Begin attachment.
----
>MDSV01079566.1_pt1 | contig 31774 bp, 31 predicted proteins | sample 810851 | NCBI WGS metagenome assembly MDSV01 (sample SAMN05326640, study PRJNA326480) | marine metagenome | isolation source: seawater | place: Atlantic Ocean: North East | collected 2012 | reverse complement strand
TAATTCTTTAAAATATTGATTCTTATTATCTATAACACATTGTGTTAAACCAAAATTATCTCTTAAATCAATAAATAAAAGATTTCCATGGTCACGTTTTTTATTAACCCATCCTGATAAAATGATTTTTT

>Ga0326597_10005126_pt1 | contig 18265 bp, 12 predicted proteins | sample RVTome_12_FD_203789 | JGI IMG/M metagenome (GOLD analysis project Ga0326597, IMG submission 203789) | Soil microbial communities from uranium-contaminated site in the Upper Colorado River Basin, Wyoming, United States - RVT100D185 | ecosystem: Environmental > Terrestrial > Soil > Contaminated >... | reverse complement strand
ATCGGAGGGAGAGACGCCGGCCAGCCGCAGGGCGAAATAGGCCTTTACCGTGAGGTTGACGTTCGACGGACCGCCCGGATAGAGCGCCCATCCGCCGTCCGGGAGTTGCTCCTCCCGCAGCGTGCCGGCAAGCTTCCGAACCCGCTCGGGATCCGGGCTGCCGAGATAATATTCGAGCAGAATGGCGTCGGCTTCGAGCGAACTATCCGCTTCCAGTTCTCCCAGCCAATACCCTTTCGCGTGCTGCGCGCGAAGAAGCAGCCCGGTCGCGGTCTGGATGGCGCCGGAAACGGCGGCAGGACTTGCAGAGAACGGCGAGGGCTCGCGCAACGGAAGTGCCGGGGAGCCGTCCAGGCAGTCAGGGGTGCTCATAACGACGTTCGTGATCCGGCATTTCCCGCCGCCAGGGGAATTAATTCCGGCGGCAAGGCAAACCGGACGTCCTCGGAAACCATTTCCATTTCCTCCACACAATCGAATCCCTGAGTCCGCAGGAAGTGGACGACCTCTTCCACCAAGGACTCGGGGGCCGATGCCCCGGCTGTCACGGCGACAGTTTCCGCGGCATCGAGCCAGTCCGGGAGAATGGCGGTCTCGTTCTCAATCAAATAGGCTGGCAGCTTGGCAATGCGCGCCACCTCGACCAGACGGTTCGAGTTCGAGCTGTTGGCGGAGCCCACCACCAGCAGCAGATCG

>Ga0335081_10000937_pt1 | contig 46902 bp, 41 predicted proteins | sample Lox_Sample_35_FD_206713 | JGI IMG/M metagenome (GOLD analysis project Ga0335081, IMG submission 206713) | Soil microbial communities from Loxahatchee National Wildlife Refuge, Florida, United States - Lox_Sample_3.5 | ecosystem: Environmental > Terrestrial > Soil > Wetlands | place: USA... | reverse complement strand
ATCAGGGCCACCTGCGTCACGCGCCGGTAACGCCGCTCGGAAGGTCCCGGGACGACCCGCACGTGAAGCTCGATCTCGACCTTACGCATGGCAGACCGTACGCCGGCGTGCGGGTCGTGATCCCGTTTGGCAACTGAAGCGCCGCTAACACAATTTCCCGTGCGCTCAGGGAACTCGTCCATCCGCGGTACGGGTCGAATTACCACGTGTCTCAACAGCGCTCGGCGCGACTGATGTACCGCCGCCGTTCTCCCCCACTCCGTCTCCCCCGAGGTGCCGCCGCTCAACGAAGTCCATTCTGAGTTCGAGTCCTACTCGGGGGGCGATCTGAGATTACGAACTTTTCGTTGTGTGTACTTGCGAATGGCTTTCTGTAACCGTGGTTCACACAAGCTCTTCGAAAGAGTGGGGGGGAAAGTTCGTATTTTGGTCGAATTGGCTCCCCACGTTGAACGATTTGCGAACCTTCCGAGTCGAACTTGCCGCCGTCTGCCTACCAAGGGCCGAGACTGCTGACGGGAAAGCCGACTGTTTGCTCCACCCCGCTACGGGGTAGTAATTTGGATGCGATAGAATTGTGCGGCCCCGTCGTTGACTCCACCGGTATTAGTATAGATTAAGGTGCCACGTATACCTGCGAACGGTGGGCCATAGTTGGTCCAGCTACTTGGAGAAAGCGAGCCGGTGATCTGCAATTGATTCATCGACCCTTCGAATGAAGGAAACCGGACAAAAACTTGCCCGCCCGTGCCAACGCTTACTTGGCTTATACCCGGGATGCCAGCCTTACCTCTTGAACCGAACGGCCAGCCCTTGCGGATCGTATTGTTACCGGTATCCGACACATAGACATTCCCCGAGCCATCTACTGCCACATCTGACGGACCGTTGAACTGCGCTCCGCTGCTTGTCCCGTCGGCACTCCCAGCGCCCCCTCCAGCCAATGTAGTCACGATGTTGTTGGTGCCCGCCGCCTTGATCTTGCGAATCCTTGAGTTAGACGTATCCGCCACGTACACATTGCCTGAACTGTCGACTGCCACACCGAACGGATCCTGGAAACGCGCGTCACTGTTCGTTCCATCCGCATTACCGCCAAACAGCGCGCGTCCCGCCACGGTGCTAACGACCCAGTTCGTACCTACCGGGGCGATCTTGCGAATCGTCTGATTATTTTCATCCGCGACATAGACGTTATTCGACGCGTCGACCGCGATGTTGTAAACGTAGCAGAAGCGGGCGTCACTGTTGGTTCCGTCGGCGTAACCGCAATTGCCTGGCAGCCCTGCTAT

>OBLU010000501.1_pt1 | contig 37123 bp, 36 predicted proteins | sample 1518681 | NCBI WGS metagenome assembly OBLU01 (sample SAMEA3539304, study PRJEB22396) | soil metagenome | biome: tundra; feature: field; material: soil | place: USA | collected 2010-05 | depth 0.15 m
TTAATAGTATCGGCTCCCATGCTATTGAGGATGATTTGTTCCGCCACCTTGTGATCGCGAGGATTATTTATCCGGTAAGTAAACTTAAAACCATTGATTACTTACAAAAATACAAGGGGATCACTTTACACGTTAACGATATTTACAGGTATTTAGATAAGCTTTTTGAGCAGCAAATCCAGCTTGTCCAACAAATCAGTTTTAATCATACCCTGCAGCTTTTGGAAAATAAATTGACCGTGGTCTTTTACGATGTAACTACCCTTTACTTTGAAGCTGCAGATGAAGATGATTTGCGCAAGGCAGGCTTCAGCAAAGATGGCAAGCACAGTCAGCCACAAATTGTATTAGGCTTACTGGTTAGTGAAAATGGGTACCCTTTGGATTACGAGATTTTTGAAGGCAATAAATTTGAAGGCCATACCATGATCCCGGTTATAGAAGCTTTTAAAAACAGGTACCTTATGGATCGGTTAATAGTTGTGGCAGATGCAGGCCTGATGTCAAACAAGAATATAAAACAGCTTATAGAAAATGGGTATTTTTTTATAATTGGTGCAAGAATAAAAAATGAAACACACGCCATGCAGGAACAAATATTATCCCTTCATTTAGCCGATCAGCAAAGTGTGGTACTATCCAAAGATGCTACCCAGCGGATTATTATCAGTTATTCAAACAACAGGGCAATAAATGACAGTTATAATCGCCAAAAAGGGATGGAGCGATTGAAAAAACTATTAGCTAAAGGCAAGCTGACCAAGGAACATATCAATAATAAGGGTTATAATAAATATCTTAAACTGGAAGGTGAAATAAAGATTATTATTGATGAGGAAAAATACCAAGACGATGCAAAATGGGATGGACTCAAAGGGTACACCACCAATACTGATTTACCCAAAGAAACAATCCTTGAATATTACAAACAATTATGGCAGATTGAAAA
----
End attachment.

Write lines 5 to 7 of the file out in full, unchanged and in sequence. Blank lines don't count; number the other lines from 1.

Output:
>Ga0335081_10000937_pt1 | contig 46902 bp, 41 predicted proteins | sample Lox_Sample_35_FD_206713 | JGI IMG/M metagenome (GOLD analysis project Ga0335081, IMG submission 206713) | Soil microbial communities from Loxahatchee National Wildlife Refuge, Florida, United States - Lox_Sample_3.5 | ecosystem: Environmental > Terrestrial > Soil > Wetlands | place: USA... | reverse complement strand
ATCAGGGCCACCTGCGTCACGCGCCGGTAACGCCGCTCGGAAGGTCCCGGGACGACCCGCACGTGAAGCTCGATCTCGACCTTACGCATGGCAGACCGTACGCCGGCGTGCGGGTCGTGATCCCGTTTGGCAACTGAAGCGCCGCTAACACAATTTCCCGTGCGCTCAGGGAACTCGTCCATCCGCGGTACGGGTCGAATTACCACGTGTCTCAACAGCGCTCGGCGCGACTGATGTACCGCCGCCGTTCTCCCCCACTCCGTCTCCCCCGAGGTGCCGCCGCTCAACGAAGTCCATTCTGAGTTCGAGTCCTACTCGGGGGGCGATCTGAGATTACGAACTTTTCGTTGTGTGTACTTGCGAATGGCTTTCTGTAACCGTGGTTCACACAAGCTCTTCGAAAGAGTGGGGGGGAAAGTTCGTATTTTGGTCGAATTGGCTCCCCACGTTGAACGATTTGCGAACCTTCCGAGTCGAACTTGCCGCCGTCTGCCTACCAAGGGCCGAGACTGCTGACGGGAAAGCCGACTGTTTGCTCCACCCCGCTACGGGGTAGTAATTTGGATGCGATAGAATTGTGCGGCCCCGTCGTTGACTCCACCGGTATTAGTATAGATTAAGGTGCCACGTATACCTGCGAACGGTGGGCCATAGTTGGTCCAGCTACTTGGAGAAAGCGAGCCGGTGATCTGCAATTGATTCATCGACCCTTCGAATGAAGGAAACCGGACAAAAACTTGCCCGCCCGTGCCAACGCTTACTTGGCTTATACCCGGGATGCCAGCCTTACCTCTTGAACCGAACGGCCAGCCCTTGCGGATCGTATTGTTACCGGTATCCGACACATAGACATTCCCCGAGCCATCTACTGCCACATCTGACGGACCGTTGAACTGCGCTCCGCTGCTTGTCCCGTCGGCACTCCCAGCGCCCCCTCCAGCCAATGTAGTCACGATGTTGTTGGTGCCCGCCGCCTTGATCTTGCGAATCCTTGAGTTAGACGTATCCGCCACGTACACATTGCCTGAACTGTCGACTGCCACACCGAACGGATCCTGGAAACGCGCGTCACTGTTCGTTCCATCCGCATTACCGCCAAACAGCGCGCGTCCCGCCACGGTGCTAACGACCCAGTTCGTACCTACCGGGGCGATCTTGCGAATCGTCTGATTATTTTCATCCGCGACATAGACGTTATTCGACGCGTCGACCGCGATGTTGTAAACGTAGCAGAAGCGGGCGTCACTGTTGGTTCCGTCGGCGTAACCGCAATTGCCTGGCAGCCCTGCTAT

>OBLU010000501.1_pt1 | contig 37123 bp, 36 predicted proteins | sample 1518681 | NCBI WGS metagenome assembly OBLU01 (sample SAMEA3539304, study PRJEB22396) | soil metagenome | biome: tundra; feature: field; material: soil | place: USA | collected 2010-05 | depth 0.15 m